Managing Difficult Conversations: Fair, Friendly, but Firm

Written by Rachel Stewart-Dziama |

My father has a system when it comes to managing those challenging conversations that are just a part of life. Along with a liberal amount of politeness, he always attempts to be fair, friendly, but firm.

When working to avoid single-use plastics, it can be easy to lose your cool. I have been there, exasperatedly bickering with the barista about why I really do want her to use my reusable mug.

In an attempt to avoid single-use plastics and remain civil, I have taken a page out of my father’s play book and have begun to employ the fair, friendly, but firm principals.


1. Fair

Bring reusable alternatives for the single-use plastic products you are trying to avoid. Many businesses are designed around using plastic and do not have an alternative to give you. Additionally, if you ask for something out of the ordinary, like for the deli to use your container instead of plastic wrap, and they decline citing company policy – writing to management or taking your business elsewhere is fairer than becoming frustrated with an employee who probably has nothing to do with the policy.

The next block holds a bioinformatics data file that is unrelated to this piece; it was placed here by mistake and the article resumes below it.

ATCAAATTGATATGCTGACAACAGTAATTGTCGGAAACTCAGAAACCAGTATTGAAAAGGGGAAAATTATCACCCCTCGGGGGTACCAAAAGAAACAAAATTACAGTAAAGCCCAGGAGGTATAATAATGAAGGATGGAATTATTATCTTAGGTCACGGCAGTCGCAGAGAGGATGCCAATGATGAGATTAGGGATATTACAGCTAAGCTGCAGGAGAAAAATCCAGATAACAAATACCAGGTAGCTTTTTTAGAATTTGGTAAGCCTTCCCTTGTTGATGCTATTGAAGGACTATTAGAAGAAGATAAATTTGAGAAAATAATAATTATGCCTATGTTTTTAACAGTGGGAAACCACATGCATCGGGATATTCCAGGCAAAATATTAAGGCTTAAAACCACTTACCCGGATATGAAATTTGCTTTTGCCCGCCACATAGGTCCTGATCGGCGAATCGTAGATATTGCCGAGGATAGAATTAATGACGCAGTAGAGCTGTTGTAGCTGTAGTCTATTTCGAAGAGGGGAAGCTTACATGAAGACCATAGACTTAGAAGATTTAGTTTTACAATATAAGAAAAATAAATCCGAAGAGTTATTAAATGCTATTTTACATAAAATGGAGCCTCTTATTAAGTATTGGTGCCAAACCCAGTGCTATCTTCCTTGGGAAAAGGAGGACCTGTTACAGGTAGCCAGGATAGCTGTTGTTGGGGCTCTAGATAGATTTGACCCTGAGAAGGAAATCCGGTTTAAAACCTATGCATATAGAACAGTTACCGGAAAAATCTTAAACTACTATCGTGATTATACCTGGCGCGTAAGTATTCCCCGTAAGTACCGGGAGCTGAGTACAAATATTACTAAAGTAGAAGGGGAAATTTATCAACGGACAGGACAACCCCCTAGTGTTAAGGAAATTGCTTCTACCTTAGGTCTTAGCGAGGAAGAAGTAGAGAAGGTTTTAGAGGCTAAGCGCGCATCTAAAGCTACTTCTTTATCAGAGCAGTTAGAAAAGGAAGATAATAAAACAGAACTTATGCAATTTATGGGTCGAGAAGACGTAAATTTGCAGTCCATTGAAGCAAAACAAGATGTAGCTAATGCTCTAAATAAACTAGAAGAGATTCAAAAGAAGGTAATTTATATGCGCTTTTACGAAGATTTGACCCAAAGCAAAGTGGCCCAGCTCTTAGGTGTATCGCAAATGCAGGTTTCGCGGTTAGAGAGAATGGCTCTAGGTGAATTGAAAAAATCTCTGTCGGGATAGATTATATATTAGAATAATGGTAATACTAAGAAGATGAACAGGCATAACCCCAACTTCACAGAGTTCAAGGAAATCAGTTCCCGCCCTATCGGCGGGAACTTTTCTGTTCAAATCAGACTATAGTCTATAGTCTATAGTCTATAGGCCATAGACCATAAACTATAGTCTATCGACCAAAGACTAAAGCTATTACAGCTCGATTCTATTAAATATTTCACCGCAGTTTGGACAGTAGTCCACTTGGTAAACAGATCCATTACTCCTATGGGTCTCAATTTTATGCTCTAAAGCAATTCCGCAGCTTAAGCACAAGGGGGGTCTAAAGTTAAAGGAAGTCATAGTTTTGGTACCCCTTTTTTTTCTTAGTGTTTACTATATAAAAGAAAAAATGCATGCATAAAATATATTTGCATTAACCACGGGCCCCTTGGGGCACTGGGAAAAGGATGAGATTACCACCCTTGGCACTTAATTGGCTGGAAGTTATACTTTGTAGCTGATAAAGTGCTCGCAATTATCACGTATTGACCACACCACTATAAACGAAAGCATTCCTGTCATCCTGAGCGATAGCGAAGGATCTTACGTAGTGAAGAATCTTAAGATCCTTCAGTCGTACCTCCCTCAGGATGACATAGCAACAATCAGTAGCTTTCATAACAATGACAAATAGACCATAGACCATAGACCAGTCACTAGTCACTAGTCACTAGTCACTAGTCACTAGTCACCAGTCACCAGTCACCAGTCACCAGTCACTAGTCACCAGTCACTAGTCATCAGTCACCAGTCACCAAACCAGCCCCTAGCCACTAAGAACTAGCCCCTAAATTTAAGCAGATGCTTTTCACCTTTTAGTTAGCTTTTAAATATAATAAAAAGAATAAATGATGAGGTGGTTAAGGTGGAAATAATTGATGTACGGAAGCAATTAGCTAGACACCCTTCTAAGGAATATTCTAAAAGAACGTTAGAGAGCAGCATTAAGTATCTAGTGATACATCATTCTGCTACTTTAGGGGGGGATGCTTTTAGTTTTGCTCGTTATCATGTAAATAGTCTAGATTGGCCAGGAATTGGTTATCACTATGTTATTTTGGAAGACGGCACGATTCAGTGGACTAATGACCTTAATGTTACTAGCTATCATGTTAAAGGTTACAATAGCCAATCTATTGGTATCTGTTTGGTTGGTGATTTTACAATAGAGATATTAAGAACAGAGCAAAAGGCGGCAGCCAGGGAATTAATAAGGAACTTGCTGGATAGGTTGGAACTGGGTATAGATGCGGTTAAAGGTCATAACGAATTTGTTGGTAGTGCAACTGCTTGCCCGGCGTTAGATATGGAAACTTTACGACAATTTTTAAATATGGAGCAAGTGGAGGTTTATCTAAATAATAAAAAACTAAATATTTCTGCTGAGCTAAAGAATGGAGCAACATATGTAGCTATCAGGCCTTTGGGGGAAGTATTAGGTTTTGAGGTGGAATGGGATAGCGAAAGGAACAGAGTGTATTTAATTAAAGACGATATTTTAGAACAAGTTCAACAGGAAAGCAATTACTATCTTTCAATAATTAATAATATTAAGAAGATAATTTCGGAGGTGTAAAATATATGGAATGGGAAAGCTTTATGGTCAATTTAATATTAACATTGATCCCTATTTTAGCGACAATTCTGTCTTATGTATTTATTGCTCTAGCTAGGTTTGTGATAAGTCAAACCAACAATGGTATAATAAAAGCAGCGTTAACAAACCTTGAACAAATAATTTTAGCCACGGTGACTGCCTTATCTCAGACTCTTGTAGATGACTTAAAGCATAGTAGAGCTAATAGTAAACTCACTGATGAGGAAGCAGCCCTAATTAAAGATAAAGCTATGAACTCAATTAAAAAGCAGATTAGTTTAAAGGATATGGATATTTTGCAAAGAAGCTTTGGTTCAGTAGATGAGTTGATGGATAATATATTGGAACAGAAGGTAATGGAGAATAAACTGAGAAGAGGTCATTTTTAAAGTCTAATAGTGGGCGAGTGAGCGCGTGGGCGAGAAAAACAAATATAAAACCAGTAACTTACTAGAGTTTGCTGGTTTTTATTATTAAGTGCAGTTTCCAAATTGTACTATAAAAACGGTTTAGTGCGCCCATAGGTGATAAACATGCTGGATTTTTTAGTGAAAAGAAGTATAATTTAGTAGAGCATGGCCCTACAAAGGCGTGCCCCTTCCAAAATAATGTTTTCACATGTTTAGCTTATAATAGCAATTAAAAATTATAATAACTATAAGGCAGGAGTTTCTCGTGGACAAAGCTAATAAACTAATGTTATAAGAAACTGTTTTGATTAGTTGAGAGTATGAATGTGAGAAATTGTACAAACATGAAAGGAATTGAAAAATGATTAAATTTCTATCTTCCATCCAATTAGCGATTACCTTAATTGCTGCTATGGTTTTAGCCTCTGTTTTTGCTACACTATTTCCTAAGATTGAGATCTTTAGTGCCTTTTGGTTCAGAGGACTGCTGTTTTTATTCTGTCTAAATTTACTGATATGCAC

2. Friendly

When you ask for no plastic cutlery, or for a clerk to pack into your reusable bags, or you decline your dentist’s plastic toothbrush, be polite about it. The people with whom you are interacting are just doing their jobs. Making your request with kindness and consideration can ease the fact that someone may now need to go out of their way. It may also turn the interaction into a teachable moment rather than an argument.

3. Firm

Stand your ground. If you do not want a straw, ask for no straw. You can be passionate about the cause of giving up single-use plastic! North America is designed around using plastic, trying to avoid it means you are occasionally going to feel like you are swimming upstream. But that is okay. The sum of all those little challenging moments is real, significant, change. As long are you are fair and friendly in your interactions, stand firm behind your principals.

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